Wild Arms Alter Code: F is a retelling of the original Wild Arms game for the Playstation back in 1997.  It’s eight years later, and the game has been completely redone for the Playstation 2 and has had additional content added to it, as well as new playable characters that you can use.  

Personally, I was really looking forward to this title both because it’s an RPG in the first place and also because it’s a chance to go back and take a look at one of the classic games and see how it’s held up over the past eight years as well as see what has been added.


Being that Wild Arms Alter Code: F is a remake and update of an RPG originally released in 1997, it’s expected that the graphics will be updated over the original’s Playstation version.  This is true, but the thought one might have when starting to play it is, “We waited eight years for this?”  The graphics, while passable, aren’t really much of an improvement on those in Wild Arms 3, which was produced early in the Playstation 2’s life cycle.  Comparing it to Dragon Quest VIII or even Final Fantasy X graphically only points out the graphical weaknesses in the title.

True, for years graphics have never been the important thing in the game to the point where it has become a catchphrase to say, “Gameplay doesn’t equal graphics”, but in the past few years, that’s no longer as true.  When in the field you’ve got a varying overhead view with the characters sometimes being so far away from the camera that there’s almost no detail to be discerned. 

Combined with this is a sometimes-awkward camera.  Granted, it’s easily rotated with either L1 or R1, but in many screens the other architecture can block the camera’s view.  It’s more of an annoyance than a true hindrance, really.

The cutscenes show a fair bit more graphic power and depth of detail, but it’s still nothing compared to even a venerable title such as Final Fantasy X.  The characters show a fair amount of emotion, but the hands have a certain blocky look to them and it really causes the overall look to suffer, espcially after seeing the anime opening for the game, much less the episode of the Wild Arms anime which comes with the game.  All in all the graphics aren’t much better than late Playstation to early Playstation 2 in many cases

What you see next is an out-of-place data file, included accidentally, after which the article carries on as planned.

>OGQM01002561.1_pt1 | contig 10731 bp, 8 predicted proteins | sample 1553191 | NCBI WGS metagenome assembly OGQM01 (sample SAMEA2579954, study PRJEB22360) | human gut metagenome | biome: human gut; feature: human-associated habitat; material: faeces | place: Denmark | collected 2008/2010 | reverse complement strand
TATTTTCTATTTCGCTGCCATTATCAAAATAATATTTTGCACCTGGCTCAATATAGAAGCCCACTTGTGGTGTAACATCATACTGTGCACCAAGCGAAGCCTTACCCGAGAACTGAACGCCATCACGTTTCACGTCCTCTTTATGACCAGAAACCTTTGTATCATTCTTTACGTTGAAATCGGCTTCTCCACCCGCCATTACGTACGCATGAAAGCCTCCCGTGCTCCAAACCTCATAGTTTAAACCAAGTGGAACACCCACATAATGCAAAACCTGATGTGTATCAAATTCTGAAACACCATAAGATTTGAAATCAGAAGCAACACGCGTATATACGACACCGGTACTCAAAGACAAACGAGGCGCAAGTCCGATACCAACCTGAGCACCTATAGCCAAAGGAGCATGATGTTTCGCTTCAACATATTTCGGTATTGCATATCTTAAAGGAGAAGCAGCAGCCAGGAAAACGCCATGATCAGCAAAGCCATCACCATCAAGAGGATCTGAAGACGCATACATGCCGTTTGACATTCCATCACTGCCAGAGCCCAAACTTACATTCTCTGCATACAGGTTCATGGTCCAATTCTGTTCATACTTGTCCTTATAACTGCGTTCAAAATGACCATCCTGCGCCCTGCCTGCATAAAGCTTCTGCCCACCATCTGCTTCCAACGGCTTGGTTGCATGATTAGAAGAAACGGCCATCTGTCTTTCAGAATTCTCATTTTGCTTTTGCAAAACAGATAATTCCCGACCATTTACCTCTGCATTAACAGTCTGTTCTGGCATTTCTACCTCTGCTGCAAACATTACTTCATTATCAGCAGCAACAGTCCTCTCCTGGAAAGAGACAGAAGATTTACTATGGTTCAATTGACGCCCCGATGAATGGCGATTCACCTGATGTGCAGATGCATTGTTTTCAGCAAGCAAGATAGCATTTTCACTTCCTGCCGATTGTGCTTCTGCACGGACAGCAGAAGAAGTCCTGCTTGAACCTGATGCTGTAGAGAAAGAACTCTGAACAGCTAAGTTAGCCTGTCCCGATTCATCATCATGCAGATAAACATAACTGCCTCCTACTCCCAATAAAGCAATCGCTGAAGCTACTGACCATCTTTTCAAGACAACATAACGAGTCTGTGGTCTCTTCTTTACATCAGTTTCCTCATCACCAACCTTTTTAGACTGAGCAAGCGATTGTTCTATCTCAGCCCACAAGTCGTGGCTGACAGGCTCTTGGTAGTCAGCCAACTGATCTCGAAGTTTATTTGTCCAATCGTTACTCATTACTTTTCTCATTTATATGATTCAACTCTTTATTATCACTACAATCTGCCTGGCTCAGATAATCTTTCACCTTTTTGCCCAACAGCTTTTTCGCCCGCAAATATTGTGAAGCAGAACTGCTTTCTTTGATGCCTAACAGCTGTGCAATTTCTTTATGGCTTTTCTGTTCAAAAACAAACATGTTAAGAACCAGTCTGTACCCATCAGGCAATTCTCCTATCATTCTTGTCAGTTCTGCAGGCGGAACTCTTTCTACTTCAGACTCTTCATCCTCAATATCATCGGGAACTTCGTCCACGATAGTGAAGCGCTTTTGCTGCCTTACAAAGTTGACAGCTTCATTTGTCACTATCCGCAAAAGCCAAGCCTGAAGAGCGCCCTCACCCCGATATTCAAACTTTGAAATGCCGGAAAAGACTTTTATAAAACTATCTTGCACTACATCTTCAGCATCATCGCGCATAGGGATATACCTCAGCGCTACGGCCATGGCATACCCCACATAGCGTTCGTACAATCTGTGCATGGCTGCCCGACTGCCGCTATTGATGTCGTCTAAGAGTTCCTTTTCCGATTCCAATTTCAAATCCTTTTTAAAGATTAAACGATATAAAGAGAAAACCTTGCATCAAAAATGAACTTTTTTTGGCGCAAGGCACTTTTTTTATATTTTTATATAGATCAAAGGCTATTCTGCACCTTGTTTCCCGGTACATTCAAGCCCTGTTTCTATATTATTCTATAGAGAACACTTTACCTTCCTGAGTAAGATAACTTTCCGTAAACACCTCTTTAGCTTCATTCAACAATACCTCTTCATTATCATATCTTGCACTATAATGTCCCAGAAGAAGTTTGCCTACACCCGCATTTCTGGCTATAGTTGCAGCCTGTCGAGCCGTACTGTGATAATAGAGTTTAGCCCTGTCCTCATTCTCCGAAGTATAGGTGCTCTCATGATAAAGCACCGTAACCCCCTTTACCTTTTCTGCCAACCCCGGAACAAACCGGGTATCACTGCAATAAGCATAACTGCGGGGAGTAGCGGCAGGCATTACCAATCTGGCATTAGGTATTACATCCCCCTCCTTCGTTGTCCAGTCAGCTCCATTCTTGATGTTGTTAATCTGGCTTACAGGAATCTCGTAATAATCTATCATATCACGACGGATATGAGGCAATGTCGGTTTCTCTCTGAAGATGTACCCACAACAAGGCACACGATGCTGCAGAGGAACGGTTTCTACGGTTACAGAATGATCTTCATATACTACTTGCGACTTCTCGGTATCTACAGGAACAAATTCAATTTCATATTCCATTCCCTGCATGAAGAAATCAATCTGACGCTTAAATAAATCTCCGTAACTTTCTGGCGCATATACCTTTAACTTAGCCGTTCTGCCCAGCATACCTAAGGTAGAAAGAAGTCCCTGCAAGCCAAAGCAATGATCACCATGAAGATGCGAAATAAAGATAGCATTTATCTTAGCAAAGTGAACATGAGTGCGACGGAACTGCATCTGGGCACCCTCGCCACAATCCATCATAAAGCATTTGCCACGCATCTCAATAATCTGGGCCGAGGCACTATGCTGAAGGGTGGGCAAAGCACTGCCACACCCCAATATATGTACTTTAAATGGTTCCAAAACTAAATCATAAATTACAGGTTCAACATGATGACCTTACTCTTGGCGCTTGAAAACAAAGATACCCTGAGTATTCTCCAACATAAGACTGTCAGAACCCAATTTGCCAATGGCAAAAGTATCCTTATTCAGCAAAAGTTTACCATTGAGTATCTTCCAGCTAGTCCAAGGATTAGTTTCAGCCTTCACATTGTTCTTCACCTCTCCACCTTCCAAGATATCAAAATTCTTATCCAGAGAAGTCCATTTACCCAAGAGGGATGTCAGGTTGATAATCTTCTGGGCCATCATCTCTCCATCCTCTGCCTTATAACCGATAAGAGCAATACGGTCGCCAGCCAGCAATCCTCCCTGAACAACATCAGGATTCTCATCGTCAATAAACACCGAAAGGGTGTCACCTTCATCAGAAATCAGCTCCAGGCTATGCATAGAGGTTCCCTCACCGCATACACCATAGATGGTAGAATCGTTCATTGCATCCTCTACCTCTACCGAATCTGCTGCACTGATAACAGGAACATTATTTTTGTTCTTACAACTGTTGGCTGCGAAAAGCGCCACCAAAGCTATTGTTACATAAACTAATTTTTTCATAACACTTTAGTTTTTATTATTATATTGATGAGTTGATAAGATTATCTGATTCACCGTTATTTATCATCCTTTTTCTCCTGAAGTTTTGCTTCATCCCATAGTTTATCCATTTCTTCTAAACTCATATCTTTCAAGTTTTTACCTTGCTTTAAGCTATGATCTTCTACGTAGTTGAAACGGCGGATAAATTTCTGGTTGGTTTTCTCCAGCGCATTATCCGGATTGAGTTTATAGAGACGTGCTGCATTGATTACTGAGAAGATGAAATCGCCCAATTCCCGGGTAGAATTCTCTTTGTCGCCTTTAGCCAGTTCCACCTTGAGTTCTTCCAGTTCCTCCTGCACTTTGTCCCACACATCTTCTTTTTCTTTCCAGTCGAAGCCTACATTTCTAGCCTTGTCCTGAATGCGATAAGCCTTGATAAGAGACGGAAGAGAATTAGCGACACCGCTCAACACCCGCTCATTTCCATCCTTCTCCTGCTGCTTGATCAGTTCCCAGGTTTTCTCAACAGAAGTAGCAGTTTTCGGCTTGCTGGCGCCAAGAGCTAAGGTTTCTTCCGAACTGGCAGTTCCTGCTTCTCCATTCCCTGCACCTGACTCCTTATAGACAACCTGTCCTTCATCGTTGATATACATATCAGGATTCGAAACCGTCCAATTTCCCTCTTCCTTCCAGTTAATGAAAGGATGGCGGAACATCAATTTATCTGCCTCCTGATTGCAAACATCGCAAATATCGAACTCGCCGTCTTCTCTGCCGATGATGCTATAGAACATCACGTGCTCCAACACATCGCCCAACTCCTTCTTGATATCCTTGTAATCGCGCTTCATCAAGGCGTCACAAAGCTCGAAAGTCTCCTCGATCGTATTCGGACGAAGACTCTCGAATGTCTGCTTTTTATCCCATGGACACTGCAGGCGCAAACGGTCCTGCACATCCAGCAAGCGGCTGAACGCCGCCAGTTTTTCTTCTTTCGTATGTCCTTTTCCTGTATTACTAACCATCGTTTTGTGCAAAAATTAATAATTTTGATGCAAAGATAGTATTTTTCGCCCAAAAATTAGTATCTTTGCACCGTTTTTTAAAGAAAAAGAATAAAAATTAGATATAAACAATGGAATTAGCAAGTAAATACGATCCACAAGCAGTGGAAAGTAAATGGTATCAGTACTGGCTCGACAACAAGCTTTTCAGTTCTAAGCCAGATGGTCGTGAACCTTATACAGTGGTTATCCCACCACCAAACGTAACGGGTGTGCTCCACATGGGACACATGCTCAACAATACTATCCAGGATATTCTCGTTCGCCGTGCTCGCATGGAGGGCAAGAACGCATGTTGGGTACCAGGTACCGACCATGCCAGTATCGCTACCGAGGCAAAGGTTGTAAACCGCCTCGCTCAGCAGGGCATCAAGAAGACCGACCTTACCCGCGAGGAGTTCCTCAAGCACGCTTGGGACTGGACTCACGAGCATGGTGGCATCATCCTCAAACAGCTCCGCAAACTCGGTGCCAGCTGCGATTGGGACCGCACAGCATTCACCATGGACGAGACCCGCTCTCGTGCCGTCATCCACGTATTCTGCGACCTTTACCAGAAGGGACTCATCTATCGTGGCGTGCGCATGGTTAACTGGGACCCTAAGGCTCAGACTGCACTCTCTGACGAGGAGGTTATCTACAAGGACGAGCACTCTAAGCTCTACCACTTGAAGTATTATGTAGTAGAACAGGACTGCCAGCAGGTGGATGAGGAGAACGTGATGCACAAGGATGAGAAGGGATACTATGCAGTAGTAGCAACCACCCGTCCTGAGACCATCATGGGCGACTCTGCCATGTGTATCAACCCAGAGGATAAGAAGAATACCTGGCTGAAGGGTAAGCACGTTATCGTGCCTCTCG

The music in a game, especially in an RPG, can sometimes make or break the game.  Final Fantasy probably wouldn’t be the amazing juggernaut that it is today if the music wasn’t as incredibly stirring as it is.  Luckily, the music in Wild Arms Alter Code: F is likewise incredible.  As the world is western-themed, the music is as well.  Additionally there’s simply a large amount of music in the game, throwing together the field music, various battle music as well as music suited to particular characters. 

As a bonus, there’s a spot uncovered early in the game where you can go back and listen to any of the music that you’ve unlocked so far.  It’s nice, and great for music to relax or listen to while doing something else, if you want to leave your PS2 and TV on long enough to do that.  Also, you can go back and listen to something that you particularly liked from a different part of the game.

Outside of the music, there’s not a lot of other sounds involved.  There’s the various attack and area noises which are passable but nothing to really draw you in.  The one thing that was really lacking was the complete exclusion of voices.  This is especially surprising, considering that the original Japanese release of the title had voices in battle as well as a voice file option which could be unlocked later.  Perhaps either the time or cost involved in dubbing the voices was an issue, although they could have left the original Japanese voices in and it would have been just fine.  However, it’s more of a minor quibble than anything else and some would rather there be no voices than some (in some people’s opinions) badly-dubbed character voices.

In most RPGs, controls are very basic and simple, and it’s hard to mess them up.  The same holds true for Wild Arms Alter Code: F, as the game uses pretty much the same controls most other RPGs use.  The directional buttons and left analog stick moves the characters and navigates the various menus while the right analog stick allows you to zoom in or out on the character.  L1 and R1 rotate the map and change menu pages, while L2 changes characters.  R2 turns a character in place, X executes actions and confirms commands and allows your character to dash while O cancels commands and closes the menu, while allowing you to tiptoe in the field as well as cancelling encounters. 

The square button activates the search system in the field and uses a tool in towns or dungeons, the triangle button opens the menu and displays your help messages.  Select displays the map while in the field and finally, the start button skips movies and switches characters and tools.